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July 27, 2017 12:11 pm

‘Menashe’ Presents a Rare Authentic, On-Screen Depiction of Hasidic Judaism

avatar by Jane Hanser /

Hasidic father Menashe and his son Rieven in the film “Menashe.” Photo: Federica Valabrega. – In the film Menashe, which debuts across America on July 28, director Joshua Weinstein has delicately crafted a work that emanates a rarely seen authenticity, tenderness and depth sadly lacking in other mainstream films about Hasidic Jews and their communities.

In the film, a Hasidic father named Menashe — who works long hours in a small grocery store in Brooklyn, struggling to make ends meet — has lost his young wife Lea to illness. Their sole child — Rieven, an adolescent — has also become suddenly bereft of his beloved mother. Anchored against the resulting father-and-son relationship is Aizek — Menashe’s former brother-in-law and Rieven’s uncle. He is a successful, but arrogant property owner who seeks custody of the boy to raise him in his own family.

This heart-wrenching triangulated scenario could play out anywhere. But this is Borough Park, home to numerous Hasidic groups, a world unknown — and also misunderstood and misjudged — by many. Filmed on location, this engrossing exploration of love, grief and devotion pulses to the heartbeat of the Hasidic community and its many nuances. In Menashe’s particular community, children must be brought up in a home with a mother, meaning that following his wife’s death, Menashe faces a choice between finding a wife, giving up his son, or violating the community’s tradition.

In the film, spoken almost entirely in Yiddish (with English subtitles), Weinstein sheds layer after layer, and reveals a profound humanity.

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The real-life story of the unpretentious Menashe Lustig, who loosely portrays himself in the film, inspired this main character. Lustig is a grocer from New Square, New York. Except for Menashe’s Hispanic co-workers, all of the actors in the film are Hasidim, most of whom have chosen to remain unnamed in the credits. Rieven is portrayed by a boy from London who was studying in an American yeshiva. These casting choices are instrumental to the film’s authenticity.

As Lea’s first yahrzeit approaches, the conflict over custody heats up, framed by the swirling, towering flames of the Lag B’Omer street bonfires, around which the Hasidim have gathered to celebrate, dance and sing.

Menashe is defiant that he can be responsible for his son, but the harder that he tries to prove his worthiness, the more that goes wrong — and the more rebuke and humiliation that the principled Menashe is subjected to. We empathize.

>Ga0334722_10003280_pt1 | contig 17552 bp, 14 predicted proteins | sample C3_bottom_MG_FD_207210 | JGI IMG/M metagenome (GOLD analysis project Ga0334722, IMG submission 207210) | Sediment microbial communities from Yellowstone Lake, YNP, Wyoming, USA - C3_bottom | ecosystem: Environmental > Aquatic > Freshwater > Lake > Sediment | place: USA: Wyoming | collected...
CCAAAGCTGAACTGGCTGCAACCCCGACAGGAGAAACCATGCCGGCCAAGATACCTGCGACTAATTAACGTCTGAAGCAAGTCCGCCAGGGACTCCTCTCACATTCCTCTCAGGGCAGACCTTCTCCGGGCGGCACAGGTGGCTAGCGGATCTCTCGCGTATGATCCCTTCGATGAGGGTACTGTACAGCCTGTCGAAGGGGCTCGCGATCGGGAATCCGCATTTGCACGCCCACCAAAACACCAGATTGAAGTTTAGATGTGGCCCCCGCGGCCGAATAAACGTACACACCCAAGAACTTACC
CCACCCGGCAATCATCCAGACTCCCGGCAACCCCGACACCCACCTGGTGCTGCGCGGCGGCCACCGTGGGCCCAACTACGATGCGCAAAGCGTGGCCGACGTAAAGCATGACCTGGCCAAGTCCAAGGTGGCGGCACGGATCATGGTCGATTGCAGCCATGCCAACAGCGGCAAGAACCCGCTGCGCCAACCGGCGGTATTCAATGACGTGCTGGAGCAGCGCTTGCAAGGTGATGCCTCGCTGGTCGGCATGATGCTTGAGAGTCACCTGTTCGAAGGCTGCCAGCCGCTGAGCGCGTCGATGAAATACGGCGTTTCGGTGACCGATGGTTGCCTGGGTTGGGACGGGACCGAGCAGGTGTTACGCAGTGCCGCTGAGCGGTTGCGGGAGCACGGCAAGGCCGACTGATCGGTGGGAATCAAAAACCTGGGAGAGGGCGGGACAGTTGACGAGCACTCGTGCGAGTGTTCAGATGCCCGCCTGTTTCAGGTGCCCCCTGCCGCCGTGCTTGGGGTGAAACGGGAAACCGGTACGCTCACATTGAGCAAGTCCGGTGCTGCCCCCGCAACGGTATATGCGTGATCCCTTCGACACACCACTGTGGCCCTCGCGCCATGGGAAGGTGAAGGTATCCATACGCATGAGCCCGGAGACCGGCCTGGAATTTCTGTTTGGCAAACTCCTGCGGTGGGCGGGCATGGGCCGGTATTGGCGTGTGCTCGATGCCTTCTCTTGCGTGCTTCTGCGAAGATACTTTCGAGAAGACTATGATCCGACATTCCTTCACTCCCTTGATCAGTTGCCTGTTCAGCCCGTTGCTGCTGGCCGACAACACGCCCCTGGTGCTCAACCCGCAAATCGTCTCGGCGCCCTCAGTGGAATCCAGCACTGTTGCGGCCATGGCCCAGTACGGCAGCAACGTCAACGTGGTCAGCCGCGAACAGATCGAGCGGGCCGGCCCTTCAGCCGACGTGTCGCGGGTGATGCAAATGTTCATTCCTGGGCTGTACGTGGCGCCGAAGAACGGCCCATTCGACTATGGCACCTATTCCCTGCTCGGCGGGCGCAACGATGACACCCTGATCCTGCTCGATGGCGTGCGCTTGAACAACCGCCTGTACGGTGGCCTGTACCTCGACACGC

Simple affection from Menashe’s adoring son provides him respite from all these pressures.

Menashe’s humble walk-up apartment where Rieven, the Ruv (communal religious leader), Aizek and several other men have come to share in the yahrzeit meal — complete with “bachelor-proof kugel” — provides the setting for the dramatic climactic scene. Up close and personal, crisp editing masterfully evokes the tension — and high stakes — of this meal. With humor and drama, the community experiences its proudest moment.

From the brilliant opening scene of a dispute over the sale of a head of lettuce in the grocery store where Menashe is employed — to the faint sun’s rays illuminating the early morning netilas yadayim (ritual hand-washing) or a wordless sunset shared by father and son in the park — the camera’s deft touch pulls us into story after story. Weinstein calls these “micro-moments.”

“I think the whole film is like that. … How does a small moment tell a big story?” the director told in a joint interview with the soft-spoken Lustig.

The many local characters in the film radiate genuineness, and a strong on-screen presence. Aware of the challenges that Hasidim face today, Weinstein says that he understands that when problems happen, “it’s so easy to leave … I wanted to make a character [who], by definition, never even thought about leaving.”

Lustig and Niborski didn’t know each other when the filming began, so bridging that emotional distance within the film’s story line comes across as real. Lustig exclaims, “I told [Weinstein] that if you put the clothes of my son on [Niborski], he looks like my son! … The child feels to me very close.”

Soulful music by Zusha, a New York-based Hasidic folk and jazz band, vitalizes Menashe with modern wordless niggunim (melodies). The searing melody of a solo violin, scored by Aaron Martin and Dag Rosenqvist, adds color and commentary throughout the film, and heightens the mesmerizing closing scene.

When I asked Weinstein how he chose the ending, Lustig didn’t hesitate to chime in: “My answer is simple — that that’s a real story,” he says, “and the story will continue.”

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